Proverbs 11:17 says, “The merciful man does good for his own soul, but he who is cruel troubles his own flesh.”
Like so many biblical principles, the more we obey, the more blessed we become. It turns out that it really is more blessed to give than to receive. (And we all know how lovely it is to receive.) When we extend ourselves to others, whether it is to our own little people or to the stranger or to our neighbor, our own souls prosper. This means that we are the beneficiaries of our own mercy. Give a helping hand, and we are helped. Forgive a debt, and our hearts are enlarged, able to forgive more. So we might be tempted to start showing mercy just so we will ourselves be blessed! But I think that’s the whole idea. Want to do good to your own soul? Show some mercy.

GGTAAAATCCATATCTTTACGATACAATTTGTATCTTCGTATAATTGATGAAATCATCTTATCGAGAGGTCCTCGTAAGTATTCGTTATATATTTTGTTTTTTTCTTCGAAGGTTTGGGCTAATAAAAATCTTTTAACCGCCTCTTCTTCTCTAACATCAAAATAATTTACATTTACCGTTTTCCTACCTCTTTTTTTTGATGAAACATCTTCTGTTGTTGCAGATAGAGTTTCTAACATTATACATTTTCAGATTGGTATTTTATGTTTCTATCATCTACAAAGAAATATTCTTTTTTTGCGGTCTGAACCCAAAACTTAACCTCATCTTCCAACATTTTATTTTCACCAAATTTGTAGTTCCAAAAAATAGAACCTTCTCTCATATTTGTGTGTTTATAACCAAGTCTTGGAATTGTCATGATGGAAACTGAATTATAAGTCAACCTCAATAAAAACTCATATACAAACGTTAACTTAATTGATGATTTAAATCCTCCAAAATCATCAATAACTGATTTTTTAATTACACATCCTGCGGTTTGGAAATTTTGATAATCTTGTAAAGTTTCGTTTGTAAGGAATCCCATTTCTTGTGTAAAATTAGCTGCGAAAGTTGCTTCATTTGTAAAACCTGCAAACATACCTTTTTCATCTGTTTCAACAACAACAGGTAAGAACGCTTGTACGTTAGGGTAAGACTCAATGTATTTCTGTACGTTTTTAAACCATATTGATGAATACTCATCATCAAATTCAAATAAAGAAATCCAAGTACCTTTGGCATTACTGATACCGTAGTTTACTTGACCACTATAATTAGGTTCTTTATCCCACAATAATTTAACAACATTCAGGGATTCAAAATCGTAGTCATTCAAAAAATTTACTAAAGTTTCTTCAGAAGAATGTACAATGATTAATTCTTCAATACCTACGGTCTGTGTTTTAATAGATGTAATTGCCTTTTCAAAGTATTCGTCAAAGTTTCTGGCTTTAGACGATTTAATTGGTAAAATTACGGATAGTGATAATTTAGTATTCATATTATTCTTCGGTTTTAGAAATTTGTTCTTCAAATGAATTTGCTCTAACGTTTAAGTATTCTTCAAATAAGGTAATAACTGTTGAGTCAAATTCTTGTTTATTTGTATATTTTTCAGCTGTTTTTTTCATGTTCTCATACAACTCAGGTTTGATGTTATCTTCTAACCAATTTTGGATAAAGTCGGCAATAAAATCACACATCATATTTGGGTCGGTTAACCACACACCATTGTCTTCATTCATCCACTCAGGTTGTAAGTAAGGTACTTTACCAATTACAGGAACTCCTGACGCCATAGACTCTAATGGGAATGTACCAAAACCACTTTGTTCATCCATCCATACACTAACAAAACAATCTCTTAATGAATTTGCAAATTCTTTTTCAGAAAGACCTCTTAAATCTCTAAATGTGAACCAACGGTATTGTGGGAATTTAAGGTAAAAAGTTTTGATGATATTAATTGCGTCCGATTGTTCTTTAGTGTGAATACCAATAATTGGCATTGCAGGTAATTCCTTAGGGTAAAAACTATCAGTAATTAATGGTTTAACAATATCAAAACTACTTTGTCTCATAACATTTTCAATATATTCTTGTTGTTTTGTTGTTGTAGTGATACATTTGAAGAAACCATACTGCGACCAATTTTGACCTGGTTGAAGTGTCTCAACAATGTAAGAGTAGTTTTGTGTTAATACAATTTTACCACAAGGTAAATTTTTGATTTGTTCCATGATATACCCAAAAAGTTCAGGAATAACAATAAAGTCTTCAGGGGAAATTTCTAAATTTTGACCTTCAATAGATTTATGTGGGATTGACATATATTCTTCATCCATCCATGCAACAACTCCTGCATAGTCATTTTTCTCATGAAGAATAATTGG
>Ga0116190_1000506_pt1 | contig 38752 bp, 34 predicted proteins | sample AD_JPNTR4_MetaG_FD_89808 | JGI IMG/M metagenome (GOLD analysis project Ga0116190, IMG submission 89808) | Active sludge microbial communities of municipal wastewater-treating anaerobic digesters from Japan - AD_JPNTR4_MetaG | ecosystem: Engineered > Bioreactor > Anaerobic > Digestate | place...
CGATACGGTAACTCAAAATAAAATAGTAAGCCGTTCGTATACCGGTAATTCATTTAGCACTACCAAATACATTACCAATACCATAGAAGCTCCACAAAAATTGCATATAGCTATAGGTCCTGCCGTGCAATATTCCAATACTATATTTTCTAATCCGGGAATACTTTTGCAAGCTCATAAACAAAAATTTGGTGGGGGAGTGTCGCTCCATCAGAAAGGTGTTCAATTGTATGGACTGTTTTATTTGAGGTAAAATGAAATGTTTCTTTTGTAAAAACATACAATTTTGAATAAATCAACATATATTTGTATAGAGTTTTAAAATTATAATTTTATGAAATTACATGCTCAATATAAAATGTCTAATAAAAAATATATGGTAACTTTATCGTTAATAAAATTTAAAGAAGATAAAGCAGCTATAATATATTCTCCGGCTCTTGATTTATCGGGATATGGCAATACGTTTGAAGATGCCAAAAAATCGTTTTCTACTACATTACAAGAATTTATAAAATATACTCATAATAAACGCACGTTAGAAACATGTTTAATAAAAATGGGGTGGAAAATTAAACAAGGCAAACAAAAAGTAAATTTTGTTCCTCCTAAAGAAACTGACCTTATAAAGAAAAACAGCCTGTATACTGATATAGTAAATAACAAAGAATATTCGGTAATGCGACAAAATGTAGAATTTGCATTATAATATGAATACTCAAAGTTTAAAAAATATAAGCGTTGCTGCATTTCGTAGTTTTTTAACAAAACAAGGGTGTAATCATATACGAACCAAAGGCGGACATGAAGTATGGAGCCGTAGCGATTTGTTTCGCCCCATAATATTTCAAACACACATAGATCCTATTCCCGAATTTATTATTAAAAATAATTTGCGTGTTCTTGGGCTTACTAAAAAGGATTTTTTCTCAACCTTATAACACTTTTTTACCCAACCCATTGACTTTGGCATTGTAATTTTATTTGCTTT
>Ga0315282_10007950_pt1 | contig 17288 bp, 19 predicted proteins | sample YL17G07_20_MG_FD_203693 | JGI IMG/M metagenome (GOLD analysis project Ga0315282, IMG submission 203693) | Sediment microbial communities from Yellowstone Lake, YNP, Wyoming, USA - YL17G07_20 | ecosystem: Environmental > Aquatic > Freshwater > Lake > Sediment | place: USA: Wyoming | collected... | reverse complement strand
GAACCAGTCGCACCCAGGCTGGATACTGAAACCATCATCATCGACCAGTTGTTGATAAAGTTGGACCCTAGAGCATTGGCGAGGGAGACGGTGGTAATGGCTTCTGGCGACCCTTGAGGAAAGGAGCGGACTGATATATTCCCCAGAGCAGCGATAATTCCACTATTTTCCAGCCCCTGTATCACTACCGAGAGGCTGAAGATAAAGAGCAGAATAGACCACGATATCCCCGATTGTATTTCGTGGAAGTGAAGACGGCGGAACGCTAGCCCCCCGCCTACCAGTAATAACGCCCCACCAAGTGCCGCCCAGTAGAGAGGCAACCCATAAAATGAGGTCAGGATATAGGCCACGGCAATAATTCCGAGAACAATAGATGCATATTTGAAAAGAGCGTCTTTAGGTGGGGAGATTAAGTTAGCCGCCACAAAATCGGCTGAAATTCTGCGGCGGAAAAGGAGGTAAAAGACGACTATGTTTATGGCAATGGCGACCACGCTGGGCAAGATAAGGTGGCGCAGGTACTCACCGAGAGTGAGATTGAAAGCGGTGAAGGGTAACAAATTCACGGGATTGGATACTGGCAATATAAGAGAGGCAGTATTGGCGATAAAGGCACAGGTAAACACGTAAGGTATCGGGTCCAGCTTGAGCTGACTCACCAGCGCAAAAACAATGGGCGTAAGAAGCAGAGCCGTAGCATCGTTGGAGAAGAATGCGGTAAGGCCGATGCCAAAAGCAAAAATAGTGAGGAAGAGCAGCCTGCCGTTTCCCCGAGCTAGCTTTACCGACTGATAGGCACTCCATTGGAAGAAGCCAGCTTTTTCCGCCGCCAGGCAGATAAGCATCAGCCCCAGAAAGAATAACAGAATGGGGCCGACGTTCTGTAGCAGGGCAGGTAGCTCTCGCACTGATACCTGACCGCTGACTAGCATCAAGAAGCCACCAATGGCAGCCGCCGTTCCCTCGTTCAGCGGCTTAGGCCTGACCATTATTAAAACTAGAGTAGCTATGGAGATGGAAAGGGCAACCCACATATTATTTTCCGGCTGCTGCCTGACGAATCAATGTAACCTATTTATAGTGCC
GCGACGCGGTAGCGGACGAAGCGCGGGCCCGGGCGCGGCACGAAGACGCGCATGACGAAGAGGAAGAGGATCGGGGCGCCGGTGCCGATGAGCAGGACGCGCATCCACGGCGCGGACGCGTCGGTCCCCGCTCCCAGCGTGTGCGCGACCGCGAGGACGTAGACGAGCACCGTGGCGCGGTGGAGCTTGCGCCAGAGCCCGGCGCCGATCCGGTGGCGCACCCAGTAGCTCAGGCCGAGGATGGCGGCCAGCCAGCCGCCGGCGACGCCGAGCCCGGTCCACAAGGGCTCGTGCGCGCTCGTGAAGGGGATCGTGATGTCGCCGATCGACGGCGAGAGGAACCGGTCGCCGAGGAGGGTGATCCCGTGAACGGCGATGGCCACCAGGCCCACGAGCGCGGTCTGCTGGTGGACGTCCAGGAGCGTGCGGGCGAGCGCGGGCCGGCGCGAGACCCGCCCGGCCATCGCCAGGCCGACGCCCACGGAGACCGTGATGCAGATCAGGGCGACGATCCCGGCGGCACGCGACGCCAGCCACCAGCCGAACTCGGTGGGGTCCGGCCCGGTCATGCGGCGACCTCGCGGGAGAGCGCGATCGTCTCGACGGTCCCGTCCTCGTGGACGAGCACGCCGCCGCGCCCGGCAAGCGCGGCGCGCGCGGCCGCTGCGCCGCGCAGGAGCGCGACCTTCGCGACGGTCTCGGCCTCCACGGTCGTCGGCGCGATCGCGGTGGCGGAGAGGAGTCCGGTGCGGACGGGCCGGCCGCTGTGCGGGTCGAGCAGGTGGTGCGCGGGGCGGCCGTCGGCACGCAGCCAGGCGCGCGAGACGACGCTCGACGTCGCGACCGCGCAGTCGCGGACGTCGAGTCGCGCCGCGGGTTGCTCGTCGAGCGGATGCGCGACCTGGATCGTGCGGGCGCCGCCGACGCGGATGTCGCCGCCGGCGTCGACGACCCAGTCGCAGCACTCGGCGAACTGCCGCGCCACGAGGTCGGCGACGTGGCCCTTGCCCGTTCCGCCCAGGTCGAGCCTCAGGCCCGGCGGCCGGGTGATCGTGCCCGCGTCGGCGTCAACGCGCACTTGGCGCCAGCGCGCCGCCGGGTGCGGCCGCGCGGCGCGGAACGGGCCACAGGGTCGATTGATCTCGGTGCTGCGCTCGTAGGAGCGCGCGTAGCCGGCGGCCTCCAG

Now mercy is usually tied to acts of forgiveness. Someone wronged you. By extending forgiveness, you are showing mercy. This is not something necessarily easy. We don’t go along la-la-la-la-la bestowing forgiveness as though we were sprinkling pixie dust. Forgiveness is acknowledging that the person did indeed wrong you, and it is promising that you will forget all about it. You will act as though it never happened. You will never bring it up again to anyone. That is showing mercy, and it has a healing effect on both parties involved.
On the flip side, when we are hard-hearted, cruel, unforgiving, and unmerciful toward others, we receive more trouble in ourselves. Our hearts get harder, our “flesh” is troubled. Life gets more complicated. Bitterness festers and grows. We turn into trolls.
Mercy may be hard to show. It may require great amounts of prayer and grace. But it brings life and peace and a tender heart. It is a great good in itself, and it brings great good to our own souls. Let’s get more of it and spread it around. Be merciful. Forgive. And receive God’s blessing.